Saturday, May 19, 2012


The method books discussed in the previous post usually include two or three volumes. Volume One is almost always clear, direct and usable despite differences in approach or appearance. The problems arise in the later volumes as the instrument techniques become more divergent. It's generally advisable to dump Volume Two about halfway through (if you use it at all) and use structured specific technical material as multiple parts and performance pieces are added to the mix. The technical material may be in book form, but beware of excess padding. Do we really need two pages of bowing and rhythmic variations written out for each major scale? Take time to carefully examine how shifting and playing in higher positions are introduced.

I'm a firm believer in the value of scales to reach most technical goals, so for me a scale-based book is best. And (ahem...) I just happen to have assembled two which work well and allow for teacher creativity.  "Patterns and Positions for Strings" by Ian Edlund is published by String Instrument Specialists and is available from any sheet music dealer.  This book matches what I consider the main technical expectations of middle school players. It presents the concept of finger patterns, two-octave unbroken scales in C, G, D, F and B-flat major, studies in thirds, shifting, and chromatics, all carefully fingered. There's also a simple four-part chorale in each key, with melody and harmony lines for each instrument which increases their versatility. For good development, students should spend half their class time daily on pure technical instruction.

"Concert" music at this level needs to be very carefully chosen because  a lot of it isn't very good, and it may be "dumbed down" so much that only first violinists get any challenge at all. Besides finding the appropriate technical level, look for movement and interest in all of the parts. Two- and three-part writing and arrangements which contain a lot of unison work can be very valuable at this level, to develop tone quality, blend and accurate pitch.  It's important to select pieces in a variety of styles and musical periods, always with concern for musical value.  Pop, rock and movie themes are almost always cheesy hack arrangements which are seldom idiomatic for string instruments and are usually out-dated before we get them. Kids may be initially excited by the titles, but the tunes will wear thin very quickly.  And they have no lasting value, thus no "shelf life" in your library.  Watered down Beethoven is far preferable.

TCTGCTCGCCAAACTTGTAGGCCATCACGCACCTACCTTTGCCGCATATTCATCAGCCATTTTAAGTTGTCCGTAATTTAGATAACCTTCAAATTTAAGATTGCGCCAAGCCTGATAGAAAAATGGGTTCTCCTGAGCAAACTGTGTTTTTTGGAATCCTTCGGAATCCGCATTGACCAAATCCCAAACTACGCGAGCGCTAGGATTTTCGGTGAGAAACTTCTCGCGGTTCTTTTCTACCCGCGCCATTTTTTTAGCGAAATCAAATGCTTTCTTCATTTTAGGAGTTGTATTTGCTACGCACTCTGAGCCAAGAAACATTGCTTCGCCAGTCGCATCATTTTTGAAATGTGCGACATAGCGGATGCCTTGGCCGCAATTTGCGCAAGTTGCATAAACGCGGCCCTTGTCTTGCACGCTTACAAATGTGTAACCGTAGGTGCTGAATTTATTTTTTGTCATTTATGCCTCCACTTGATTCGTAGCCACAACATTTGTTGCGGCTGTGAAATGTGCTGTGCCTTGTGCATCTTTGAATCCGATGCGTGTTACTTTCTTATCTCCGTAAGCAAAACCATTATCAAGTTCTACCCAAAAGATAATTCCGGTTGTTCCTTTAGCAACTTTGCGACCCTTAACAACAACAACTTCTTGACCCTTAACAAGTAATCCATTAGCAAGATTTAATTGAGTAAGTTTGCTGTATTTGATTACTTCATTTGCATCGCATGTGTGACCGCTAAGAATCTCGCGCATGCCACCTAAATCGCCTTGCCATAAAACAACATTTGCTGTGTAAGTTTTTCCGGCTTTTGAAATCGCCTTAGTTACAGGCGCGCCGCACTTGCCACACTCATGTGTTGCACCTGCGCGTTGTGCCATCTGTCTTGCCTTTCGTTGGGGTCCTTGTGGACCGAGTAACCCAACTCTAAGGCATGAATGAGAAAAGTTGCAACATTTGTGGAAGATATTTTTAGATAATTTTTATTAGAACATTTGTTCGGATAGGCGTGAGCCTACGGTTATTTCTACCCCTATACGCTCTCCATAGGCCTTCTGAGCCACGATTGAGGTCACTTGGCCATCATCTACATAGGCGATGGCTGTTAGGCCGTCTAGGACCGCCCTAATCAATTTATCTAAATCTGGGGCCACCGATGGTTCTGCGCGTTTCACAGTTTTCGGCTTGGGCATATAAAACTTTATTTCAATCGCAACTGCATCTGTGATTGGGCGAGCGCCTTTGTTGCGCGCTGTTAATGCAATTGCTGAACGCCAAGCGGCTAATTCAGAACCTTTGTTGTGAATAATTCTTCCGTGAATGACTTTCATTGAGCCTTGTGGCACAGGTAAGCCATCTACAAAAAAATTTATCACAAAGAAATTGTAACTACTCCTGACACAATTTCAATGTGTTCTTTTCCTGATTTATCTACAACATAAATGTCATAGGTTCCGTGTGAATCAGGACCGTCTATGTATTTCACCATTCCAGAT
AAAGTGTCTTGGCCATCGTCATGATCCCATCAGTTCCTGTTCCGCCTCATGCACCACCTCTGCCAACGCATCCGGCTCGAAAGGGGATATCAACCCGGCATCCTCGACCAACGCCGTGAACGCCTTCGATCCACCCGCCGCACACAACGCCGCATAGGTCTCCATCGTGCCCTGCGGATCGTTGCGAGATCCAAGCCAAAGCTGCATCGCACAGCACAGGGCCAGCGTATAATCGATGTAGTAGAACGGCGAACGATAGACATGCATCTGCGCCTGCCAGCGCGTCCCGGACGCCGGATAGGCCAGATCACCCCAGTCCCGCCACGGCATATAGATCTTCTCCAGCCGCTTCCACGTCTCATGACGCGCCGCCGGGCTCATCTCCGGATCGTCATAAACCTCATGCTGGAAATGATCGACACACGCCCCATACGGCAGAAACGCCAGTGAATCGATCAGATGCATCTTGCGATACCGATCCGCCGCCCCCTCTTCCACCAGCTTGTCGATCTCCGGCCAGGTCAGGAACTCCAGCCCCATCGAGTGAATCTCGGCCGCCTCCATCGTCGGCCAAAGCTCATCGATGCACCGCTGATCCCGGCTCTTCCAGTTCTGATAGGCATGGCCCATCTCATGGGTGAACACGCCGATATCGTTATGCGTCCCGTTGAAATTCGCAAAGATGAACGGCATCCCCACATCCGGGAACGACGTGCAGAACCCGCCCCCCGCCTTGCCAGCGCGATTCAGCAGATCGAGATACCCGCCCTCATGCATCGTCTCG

It's a teacher's job to use great music to inspire students. When that watered-down Beethoven or easy Handel and Mozart come alive for kids, that connection will stick, lives may be changed, and kids will hold onto the effect of that teaching for a long time. There are great arrangements (and not-so-great ones) of the classics out there.  There are also many excellent original compositions published every year for students at these ability levels.  So search carefully, compare notes with your colleagues, and attend a good reading workshop.

In addition to all the above, it's important to keep in mind that no matter what, the orchestra has to look and sound good!  It all comes back to constant attention to fundamentals of technique.

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